Most people forget about a drainage system, however. You’ll need to drain your hot tub every so often, at least for cleaning. Having a drainage system ready will make that process much more convenient.
Similarly, you should level the flooring to allow water spills to drain away quickly. Here’s where a garage floor drain would be beneficial.
Standing water increases the risk of slips and falls and can be a breeding ground for mosquitoes in your garage.
Choosing the Wrong Hot Tub Size
There’s always a temptation to buy as big a hot tub as possible so you can accommodate all your friends.
Go big or go home, right?
While that sounds like a great plan, you want to keep the space manageable so there’s room in the hot tub area to move around.
Dealers provide recommendations for the appropriate tub for every garage size. So ensure you install one that fits your space.
You are required to leave at least an extra foot around the hot tub to give room for maintenance. There should also be space for installing hot tub steps and a towel rail.
Naturally, you can customize the space however you want, adding extra amenities. But consider all the options you need before selecting the hot tub.
What to do Before Installing an Indoor Hot Tub in a Garage
Once you have handled the basics, the next step is buying and installing the hot tub.
Before you do, here are some tips to make your indoor hot tub installation go smoothly.
Measure Your Space
Unless your garage is packed full of boxes, every garage should have enough space for a standard hot tub.
However, you’re not going to be using all of that space for a hot tub, even if you have an empty garage.
Before buying your hot tub, measure the area you’d like to use so the dealer can recommend the ideal tub based on your garage size.
I also find it helpful to tape off the size of the hot tub on the floor, so you can “live with it” for a few days or weeks. I’ve done that with garage cabinets and office furniture, and it’s helped me avoid buying the wrong-size items.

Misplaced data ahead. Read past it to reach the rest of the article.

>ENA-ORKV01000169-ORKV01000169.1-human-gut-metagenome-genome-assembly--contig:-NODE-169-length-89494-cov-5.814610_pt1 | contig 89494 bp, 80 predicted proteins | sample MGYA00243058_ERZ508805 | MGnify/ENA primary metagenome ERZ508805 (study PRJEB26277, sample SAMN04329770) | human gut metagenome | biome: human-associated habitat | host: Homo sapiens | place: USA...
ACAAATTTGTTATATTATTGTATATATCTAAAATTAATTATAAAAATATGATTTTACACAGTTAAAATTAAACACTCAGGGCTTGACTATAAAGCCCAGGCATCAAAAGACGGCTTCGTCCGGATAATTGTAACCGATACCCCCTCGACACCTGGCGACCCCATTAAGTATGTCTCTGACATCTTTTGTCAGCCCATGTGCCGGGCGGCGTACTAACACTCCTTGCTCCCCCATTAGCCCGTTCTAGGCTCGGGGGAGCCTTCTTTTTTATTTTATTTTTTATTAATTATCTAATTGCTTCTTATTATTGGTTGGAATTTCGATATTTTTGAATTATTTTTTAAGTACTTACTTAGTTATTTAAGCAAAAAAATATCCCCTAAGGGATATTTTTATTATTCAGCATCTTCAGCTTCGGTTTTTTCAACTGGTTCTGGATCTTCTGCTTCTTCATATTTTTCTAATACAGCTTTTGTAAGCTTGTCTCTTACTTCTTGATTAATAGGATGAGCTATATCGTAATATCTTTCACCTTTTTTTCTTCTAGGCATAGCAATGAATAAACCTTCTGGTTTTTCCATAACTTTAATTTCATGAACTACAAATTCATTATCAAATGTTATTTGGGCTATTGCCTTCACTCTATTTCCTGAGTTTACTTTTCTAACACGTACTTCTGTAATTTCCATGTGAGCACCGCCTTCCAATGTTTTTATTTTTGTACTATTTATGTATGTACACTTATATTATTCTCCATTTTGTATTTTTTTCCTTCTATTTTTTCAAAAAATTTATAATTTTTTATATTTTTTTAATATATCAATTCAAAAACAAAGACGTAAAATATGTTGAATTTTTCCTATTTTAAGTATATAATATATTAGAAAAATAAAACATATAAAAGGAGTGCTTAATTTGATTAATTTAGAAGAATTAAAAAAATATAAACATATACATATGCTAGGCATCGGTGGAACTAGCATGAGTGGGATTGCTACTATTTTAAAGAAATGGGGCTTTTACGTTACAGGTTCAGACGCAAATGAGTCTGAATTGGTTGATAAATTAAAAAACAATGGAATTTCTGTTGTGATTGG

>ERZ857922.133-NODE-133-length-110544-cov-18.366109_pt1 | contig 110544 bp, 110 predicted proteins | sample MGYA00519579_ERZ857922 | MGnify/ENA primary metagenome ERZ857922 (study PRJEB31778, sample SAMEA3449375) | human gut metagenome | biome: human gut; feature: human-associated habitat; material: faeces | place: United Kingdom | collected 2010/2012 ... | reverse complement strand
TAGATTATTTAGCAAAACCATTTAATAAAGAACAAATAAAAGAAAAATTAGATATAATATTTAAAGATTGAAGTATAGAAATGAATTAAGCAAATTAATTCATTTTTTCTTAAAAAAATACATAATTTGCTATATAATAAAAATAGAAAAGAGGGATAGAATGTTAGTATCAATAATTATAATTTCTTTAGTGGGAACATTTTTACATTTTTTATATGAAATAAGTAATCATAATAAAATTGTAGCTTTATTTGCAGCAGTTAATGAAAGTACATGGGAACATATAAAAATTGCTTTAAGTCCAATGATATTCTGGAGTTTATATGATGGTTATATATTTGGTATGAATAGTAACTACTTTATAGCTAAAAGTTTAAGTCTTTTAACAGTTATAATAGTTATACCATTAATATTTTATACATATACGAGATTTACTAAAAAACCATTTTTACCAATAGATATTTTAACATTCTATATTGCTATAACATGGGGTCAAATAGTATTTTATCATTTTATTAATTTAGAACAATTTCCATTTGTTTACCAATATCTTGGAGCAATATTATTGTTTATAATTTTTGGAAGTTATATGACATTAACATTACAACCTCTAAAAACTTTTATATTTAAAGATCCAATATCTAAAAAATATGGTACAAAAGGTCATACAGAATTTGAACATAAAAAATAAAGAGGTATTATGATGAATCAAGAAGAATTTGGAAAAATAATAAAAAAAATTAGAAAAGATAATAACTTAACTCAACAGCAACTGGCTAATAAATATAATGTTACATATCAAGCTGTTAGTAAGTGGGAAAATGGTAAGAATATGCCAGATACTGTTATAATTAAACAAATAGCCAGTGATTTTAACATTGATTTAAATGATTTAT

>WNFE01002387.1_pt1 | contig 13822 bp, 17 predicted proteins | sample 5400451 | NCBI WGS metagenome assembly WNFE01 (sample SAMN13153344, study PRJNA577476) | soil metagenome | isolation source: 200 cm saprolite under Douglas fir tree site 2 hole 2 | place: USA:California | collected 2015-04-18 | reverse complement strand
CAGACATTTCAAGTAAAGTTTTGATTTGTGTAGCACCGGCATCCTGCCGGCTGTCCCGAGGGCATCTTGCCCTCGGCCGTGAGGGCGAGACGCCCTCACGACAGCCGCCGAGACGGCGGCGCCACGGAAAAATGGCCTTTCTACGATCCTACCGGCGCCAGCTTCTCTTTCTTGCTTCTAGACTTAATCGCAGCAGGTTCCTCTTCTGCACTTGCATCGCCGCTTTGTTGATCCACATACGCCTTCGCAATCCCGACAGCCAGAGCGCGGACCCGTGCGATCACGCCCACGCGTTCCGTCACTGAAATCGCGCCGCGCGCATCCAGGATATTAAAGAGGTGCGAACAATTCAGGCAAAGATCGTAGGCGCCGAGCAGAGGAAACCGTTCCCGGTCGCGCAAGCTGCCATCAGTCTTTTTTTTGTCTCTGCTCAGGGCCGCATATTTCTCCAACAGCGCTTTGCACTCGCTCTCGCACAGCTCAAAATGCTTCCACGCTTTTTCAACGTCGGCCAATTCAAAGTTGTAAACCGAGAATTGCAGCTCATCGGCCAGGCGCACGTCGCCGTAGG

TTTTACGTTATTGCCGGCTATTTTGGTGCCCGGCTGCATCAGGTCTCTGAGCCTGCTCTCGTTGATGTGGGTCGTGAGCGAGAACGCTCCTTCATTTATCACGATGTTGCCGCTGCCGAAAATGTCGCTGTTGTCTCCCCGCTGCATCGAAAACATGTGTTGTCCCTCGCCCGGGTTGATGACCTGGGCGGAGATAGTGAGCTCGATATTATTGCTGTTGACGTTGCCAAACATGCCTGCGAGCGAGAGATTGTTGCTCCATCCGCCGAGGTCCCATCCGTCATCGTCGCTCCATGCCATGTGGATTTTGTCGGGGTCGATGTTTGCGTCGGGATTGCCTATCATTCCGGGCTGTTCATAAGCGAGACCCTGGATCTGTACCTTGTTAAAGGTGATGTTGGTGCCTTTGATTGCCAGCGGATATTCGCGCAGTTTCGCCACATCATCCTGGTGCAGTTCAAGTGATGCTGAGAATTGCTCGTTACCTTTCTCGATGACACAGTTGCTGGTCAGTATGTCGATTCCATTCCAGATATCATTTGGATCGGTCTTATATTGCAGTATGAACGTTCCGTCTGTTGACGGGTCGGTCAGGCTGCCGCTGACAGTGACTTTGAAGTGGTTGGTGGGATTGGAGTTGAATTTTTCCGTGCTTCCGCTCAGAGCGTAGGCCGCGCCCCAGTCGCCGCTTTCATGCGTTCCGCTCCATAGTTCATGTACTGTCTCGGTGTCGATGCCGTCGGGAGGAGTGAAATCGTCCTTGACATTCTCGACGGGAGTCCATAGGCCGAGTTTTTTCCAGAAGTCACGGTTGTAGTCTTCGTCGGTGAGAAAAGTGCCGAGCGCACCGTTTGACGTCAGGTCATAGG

Once you choose your spa/hot tub and have it delivered to your home, all you need to do is set it up inside the garage.
Getting the hot tub in your garage shouldn’t be a problem. Garage doors are between eight and sixteen feet wide, so there’s plenty of space.
The problem occurs when homeowners don’t clear enough space for the installers to work.
You’ll also want to make sure they have easy access to all the basics, like floor drainage and water supply.
Once the hot tub is delivered, you’ll probably need to hire an electrician to connect the electricity.
When working with electricity, I always recommend hiring a professional to connect and test the power to ensure it meets the correct voltage. You may need to add a high-power line and circuit breaker.
That’s usually beyond the capabilities of the average DIY homeowner.
Post Installation Tips
In the days and weeks after installation, pay special attention to anything that seems ‘off’ in your garage.
Monitor the humidity levels and electricity usage closely and test anything you had to install (ventilation, plumbing, etc.).
For instance, you can use a hygrometer to test the humidity levels and visually check for signs of mold and mildew on surfaces regularly.
Similarly, check whether the drainage is working correctly and react accordingly.
You want to handle any potential problems before you have three hundred gallons of water pooling on your garage floor.
Always Cover the Hot Tub
Just like you should use a car cover inside your garage, you want to protect your hot tub from dust and debris inside your garage.
Open hot tubs are potential safety hazards, especially if you have small children or pets.
Curiosity might nudge them to sneak into the garage and take a plunge, exposing themselves to the risk of drowning.
Even if you don’t have young ones or pets to worry about, always use a hot tub cover. It helps reduce the humidity and moisture levels so you aren’t storing things in a damp garage. Plus, it helps keep your family safe.